Q: But with all the quarterbacks USC already had, why would you want to go there? You had to switch to receiver. How did that happen?
A: It’s a matter of who you believe. I’ve read John’s book, so I know his version. I know that I went to McKay on the Tuesday of the first week before the season opener on Friday against Georgia Tech (in 1961). After practice, I said, ‘Is there any possibility I could play Friday?’ He said, ‘Not at all,’ because they weren’t going to get down to the third- and fourth-team players. I said, ‘What if I switch to a different position?’ I know that sounded kind of naïve, but I asked him anyway. ‘Well, what position?’ If I went to receiver, I’d be on the third team, ‘but that would be up to you if you switch because you can’t switch back (to quarterback),’ he said. To me, my only goal at USC was to get in the game. I know that sounds funny when you have guys today who get all kinds of guarantees and all. So I went to receiver and if it didn’t work out, then I figured I’d move to the specialty defense – and this was a time when the NCAA required you to play both ways, to limit scholarships, and a team could make one substitution per quarter, so they’d sub in a whole new team on defense or offense.
Against Georgia Tech, on the opening kickoff, Jim Bates, probably the fastest player on our team, broke his leg. He was the starting left split end. So right away, I was promoted to second team after the first play of the game, unfortunately for Jim. Georgia Tech drove all the way with the opening kickoff, marched eight minutes, so we took the ‘red’ team out with two minutes left to let them rest and put in the ‘yellow’ team – so that got me in. I get thrown a pass and run for about 20 yards. This looks pretty good. I ended up catching two or three balls that game. I’m not sure what McKay’s opinion as of my performance, but the next game, against No. 1 Iowa on national TV, I was back to second team and was in the game in the second quarter and caught a 79 yard touchdown pass. Then I had another touchdown pass and a 2-point conversion. From then on I was a starter.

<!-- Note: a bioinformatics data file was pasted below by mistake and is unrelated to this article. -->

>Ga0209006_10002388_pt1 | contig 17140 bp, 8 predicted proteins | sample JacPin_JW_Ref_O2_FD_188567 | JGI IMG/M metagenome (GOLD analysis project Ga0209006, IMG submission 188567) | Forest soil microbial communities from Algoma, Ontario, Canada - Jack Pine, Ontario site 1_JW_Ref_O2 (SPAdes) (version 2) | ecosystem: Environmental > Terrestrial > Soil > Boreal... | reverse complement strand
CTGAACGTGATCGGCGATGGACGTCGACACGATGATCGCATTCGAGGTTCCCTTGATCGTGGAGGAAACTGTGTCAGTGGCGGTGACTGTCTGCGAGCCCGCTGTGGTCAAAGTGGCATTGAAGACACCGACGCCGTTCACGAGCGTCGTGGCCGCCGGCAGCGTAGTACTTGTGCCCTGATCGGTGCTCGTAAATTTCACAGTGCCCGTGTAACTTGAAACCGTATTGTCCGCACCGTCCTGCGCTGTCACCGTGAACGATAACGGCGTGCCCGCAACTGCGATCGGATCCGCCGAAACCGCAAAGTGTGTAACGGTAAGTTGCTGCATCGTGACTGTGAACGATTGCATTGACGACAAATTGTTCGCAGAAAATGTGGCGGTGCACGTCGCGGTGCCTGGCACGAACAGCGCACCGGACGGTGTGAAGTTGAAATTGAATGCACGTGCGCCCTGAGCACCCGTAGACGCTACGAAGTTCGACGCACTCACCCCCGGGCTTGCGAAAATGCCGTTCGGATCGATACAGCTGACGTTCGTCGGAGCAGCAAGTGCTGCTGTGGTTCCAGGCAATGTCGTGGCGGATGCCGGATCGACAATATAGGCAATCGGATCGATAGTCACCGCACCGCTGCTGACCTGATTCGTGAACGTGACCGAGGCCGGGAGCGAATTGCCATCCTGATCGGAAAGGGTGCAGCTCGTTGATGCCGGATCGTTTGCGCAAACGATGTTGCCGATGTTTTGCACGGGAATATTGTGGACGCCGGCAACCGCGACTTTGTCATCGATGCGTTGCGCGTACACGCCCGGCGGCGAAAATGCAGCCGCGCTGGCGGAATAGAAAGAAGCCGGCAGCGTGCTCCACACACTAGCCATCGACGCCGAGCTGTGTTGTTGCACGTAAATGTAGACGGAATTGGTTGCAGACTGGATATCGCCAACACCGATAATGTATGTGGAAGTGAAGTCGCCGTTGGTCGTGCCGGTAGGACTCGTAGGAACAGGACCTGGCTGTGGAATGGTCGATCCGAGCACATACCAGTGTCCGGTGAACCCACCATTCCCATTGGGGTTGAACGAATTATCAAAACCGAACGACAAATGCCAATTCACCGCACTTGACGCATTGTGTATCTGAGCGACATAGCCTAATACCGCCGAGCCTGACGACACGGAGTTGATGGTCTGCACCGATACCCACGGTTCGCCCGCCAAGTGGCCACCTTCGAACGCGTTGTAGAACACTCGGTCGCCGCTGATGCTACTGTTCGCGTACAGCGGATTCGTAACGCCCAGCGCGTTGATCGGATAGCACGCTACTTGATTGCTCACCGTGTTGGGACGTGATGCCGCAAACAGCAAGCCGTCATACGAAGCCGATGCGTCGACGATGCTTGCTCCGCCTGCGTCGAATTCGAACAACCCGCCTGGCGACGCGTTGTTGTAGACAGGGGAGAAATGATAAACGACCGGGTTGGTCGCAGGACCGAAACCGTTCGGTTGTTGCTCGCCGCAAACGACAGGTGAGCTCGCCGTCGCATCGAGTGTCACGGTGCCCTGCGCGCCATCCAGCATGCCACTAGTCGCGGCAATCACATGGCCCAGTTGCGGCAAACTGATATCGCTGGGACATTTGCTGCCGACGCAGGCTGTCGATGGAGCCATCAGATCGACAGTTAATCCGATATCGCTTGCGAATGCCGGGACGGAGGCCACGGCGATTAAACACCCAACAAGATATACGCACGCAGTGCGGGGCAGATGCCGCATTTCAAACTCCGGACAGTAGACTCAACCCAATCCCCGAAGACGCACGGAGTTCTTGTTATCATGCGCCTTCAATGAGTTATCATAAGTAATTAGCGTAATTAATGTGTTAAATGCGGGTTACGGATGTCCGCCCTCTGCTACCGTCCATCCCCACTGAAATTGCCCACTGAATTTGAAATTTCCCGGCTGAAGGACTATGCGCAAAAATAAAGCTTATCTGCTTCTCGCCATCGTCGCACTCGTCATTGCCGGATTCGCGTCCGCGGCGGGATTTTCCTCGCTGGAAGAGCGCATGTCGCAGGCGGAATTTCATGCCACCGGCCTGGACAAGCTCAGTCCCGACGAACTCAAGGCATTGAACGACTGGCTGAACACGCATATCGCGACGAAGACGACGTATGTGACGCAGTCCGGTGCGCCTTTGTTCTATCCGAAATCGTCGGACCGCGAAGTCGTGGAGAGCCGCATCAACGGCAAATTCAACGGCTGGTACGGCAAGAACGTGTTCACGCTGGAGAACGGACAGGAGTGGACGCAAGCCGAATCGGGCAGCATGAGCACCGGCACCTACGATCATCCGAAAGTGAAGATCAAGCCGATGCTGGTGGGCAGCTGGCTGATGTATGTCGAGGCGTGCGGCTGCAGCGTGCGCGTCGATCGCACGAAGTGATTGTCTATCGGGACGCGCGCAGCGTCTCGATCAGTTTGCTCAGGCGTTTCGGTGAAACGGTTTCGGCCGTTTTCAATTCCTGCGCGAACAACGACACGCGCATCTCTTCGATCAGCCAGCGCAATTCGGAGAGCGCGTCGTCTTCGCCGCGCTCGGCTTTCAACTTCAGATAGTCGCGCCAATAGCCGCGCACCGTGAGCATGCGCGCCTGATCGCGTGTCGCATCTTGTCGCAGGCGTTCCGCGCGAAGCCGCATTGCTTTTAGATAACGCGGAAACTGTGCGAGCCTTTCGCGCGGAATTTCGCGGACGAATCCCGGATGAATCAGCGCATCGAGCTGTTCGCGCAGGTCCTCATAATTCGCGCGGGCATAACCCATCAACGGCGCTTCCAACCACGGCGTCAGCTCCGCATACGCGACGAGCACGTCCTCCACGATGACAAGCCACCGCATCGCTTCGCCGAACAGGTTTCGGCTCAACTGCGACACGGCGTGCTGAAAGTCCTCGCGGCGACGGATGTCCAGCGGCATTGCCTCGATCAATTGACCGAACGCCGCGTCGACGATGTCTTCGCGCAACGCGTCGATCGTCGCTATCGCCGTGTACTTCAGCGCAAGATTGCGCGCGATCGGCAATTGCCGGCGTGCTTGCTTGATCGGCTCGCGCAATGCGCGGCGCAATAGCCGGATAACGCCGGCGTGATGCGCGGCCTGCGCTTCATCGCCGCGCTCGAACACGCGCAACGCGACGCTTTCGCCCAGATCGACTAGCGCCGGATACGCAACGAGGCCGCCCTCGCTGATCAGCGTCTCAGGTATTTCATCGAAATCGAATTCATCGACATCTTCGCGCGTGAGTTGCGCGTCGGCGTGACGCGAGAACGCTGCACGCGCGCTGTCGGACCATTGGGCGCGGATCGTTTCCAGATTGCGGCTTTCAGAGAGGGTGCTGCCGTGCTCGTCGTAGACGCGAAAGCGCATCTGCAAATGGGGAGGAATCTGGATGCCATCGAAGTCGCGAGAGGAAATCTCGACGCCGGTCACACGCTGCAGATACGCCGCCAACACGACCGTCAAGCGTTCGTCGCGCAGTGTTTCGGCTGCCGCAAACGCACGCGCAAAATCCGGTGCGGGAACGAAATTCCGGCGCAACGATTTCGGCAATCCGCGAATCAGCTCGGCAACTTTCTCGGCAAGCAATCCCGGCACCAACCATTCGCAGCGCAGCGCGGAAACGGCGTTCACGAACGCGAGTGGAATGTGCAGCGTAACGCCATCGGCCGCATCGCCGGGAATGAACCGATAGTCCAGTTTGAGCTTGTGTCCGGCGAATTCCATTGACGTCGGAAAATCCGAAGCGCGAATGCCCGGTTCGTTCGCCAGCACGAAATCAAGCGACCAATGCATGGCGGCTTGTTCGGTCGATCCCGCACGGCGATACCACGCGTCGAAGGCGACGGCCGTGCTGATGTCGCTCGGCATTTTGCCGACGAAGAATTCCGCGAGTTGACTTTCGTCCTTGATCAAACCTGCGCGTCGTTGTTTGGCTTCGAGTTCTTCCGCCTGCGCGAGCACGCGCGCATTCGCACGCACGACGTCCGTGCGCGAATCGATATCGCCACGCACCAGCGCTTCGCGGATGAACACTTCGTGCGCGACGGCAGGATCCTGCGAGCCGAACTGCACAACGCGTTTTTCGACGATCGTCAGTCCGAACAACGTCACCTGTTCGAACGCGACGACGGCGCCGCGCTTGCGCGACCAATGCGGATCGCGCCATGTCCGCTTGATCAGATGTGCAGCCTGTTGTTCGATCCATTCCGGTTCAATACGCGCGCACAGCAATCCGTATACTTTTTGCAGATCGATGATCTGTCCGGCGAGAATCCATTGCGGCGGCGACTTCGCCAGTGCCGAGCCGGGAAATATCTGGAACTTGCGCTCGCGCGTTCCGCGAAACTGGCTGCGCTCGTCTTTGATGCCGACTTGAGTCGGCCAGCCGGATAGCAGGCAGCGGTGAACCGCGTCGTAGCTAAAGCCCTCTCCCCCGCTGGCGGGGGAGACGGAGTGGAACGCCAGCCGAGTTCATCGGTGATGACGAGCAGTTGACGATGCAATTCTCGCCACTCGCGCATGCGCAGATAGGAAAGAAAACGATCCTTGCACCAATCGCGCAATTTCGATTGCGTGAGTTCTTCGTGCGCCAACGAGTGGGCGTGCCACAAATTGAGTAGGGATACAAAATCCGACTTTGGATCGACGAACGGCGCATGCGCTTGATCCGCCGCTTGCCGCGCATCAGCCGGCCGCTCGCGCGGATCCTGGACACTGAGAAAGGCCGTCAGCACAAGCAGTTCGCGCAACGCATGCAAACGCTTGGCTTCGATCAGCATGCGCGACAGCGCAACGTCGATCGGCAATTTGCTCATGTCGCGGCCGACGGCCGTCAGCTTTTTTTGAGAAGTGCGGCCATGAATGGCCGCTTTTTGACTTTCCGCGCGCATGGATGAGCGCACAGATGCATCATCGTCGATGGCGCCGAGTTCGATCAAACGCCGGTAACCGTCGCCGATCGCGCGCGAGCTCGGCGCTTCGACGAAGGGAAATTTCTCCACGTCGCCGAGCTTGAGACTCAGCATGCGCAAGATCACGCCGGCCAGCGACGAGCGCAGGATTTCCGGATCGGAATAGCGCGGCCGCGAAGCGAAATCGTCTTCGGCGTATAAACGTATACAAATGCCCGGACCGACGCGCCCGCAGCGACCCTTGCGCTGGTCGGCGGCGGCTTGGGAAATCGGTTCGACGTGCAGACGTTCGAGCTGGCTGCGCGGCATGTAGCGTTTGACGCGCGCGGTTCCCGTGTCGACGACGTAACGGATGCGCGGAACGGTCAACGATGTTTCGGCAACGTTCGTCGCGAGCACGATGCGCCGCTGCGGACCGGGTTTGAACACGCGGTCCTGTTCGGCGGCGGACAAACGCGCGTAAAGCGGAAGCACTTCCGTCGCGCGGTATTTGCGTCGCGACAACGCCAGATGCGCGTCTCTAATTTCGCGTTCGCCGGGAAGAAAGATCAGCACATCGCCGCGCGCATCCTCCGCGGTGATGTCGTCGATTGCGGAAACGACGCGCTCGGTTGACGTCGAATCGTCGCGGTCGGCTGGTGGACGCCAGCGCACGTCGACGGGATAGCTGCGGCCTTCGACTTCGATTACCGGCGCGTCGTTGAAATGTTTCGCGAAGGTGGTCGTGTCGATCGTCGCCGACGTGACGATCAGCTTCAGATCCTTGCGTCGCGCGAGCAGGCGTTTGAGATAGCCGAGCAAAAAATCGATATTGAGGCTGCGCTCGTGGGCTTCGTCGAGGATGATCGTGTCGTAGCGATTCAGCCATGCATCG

McKay’s story was that he came to me and said he wanted to switch me to receiver because I was too big to be a quarterback. Then why did he recruit me? I found out years later that he did it knowing he wasn’t going to play me at quarterback, which I assume was true. I know we had Bill Nelson, who was a wonderful leader and good thrower, but not very good on defense. Pete Beathard was able to go both ways. It was clear to me that once he recognized who the best athletes were, they could get shuffled around, and that was McKay’s way. He’d move tailbacks to guard because they were quick and agile. It was all about building team speed.
Q: So without that switch of positions, you likely wouldn’t be in this position today of going into the College Football Hall of Fame, right?
A: No question, and I might not have believed it at the time, but I’m sure this was all directed by a higher power. Your fate is what you’re given, from one thing to another. Maybe if I went to Notre Dame, I’d have stayed a quarterback, I don’t know. But I do know that the trait I had was: I always made big plays, on every level. Leading the City in scoring, leading Pierce in scoring, leading USC in scoring my first two years, and then (in the NFL) leading the Minnesota Vikings in scoring.